A novel α-glucosidase from the moss Scopelophila cataractae
Languages of publication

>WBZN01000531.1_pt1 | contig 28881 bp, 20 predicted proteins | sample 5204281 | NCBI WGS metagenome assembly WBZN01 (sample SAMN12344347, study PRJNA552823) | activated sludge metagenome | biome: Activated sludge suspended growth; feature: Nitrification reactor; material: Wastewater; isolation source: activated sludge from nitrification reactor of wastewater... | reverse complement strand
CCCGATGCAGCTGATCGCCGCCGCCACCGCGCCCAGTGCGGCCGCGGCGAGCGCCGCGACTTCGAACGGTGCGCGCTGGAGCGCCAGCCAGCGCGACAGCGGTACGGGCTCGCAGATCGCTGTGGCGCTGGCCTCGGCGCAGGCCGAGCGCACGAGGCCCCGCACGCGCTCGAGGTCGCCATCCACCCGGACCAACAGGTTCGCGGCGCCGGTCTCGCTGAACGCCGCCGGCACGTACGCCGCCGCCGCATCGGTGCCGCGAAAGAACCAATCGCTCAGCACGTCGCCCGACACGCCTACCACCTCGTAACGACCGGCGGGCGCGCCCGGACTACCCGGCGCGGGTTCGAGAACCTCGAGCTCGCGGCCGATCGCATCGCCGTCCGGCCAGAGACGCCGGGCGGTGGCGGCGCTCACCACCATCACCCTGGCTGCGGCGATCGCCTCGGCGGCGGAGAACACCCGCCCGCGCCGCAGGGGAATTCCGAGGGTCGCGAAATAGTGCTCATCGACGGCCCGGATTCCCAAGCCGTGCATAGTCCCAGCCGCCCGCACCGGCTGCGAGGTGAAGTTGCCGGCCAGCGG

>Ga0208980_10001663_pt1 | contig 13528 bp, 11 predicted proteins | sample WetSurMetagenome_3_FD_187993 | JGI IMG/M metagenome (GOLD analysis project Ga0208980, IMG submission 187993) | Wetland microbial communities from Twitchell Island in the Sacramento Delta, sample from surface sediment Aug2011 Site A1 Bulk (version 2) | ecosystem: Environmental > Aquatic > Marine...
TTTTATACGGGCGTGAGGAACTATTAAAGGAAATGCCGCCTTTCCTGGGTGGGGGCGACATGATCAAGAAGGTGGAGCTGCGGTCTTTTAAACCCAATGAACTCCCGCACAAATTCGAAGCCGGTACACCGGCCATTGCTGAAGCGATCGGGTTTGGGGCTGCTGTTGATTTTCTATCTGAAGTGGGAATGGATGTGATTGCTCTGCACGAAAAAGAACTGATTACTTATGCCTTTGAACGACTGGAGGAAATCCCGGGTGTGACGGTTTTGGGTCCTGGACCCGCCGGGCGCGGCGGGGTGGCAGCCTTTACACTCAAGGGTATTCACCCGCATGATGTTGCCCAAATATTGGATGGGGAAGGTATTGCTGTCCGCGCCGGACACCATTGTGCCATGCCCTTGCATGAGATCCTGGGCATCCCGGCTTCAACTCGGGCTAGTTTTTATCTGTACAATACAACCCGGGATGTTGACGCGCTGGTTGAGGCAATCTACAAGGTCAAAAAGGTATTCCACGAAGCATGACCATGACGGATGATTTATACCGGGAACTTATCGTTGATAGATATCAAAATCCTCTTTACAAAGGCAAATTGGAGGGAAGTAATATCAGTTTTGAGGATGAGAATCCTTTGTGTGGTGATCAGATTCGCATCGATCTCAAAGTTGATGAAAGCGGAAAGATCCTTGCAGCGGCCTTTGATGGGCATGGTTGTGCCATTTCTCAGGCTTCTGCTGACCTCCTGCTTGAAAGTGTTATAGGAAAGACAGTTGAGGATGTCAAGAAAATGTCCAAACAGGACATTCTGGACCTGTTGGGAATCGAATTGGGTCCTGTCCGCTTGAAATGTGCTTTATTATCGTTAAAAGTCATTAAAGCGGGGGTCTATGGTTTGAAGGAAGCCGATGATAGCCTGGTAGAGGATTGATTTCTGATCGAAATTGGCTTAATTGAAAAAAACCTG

Scopelophila cataractae is a rare moss that grows on copper-containing soils. S. cataractae protonema was grown on basal MS medium containing copper. A starch-degrading activity was detected in homogenates of the protonema, after successive extraction with phosphate buffer and buffer containing 3 M LiCl. Buffer-soluble extract (BS) and LiCl-soluble extract (LS) readily hydrolyzed amylopectin to liberate only glucose, which shows that α-glucosidase (EC 22.214.171.124) in BS and LS hydrolyzed amylopectin. The Km value of BS for maltose was 0.427. The Km value of BS for malto-oligosaccharide decreased with an increase in the molecular mass of the substrate. The value for maltohexaose was 0.106, which is about four-fold lower than that for maltose. BS was divided into two fractions of α-glucosidase (BS-1 and BS-2) by isoelectric focusing. The isoelectric points of these two enzymes were determined to be 4.36 (BS-1) and 5.25 (BS-2) by analytical gel electrofocusing. The two enzymes readily hydrolyzed malto-oligosaccharides. The two enzymes also hydrolyzed amylose, amylopectin and soluble starch at a rate similar to that with maltose. The two enzymes readily hydrolyzed panose to liberate glucose and maltose (1 : 1), and the Km value of BS for panose was similar to that for maltotriose, whereas the enzymes hydrolyzed isomaltose only weakly. With regard to substrate specificity, the two enzymes in BS are novel α-glucosidases. The two enzymes also hydrolyzed β-limit dextrin, which has many α-1,6-glucosidic linkages near the non-reducing ends, more strongly than maltose, which shows that they do not need a debranching enzyme for starch digestion. The starch-degrading activity of BS was not inhibited by p-chloromercuribenzoic acid or α-amylase inhibitor. When amylopectin was treated with BS and LS in phosphate buffer, pH 6.0, glucose, but not glucose-1-phosphate, was detected, showing that the extracts did not contain phosphorylase but did contain an α-glucosidase. These results show that α-glucosidases should be capable of complete starch digestion by themselves in cells of S. cataractae.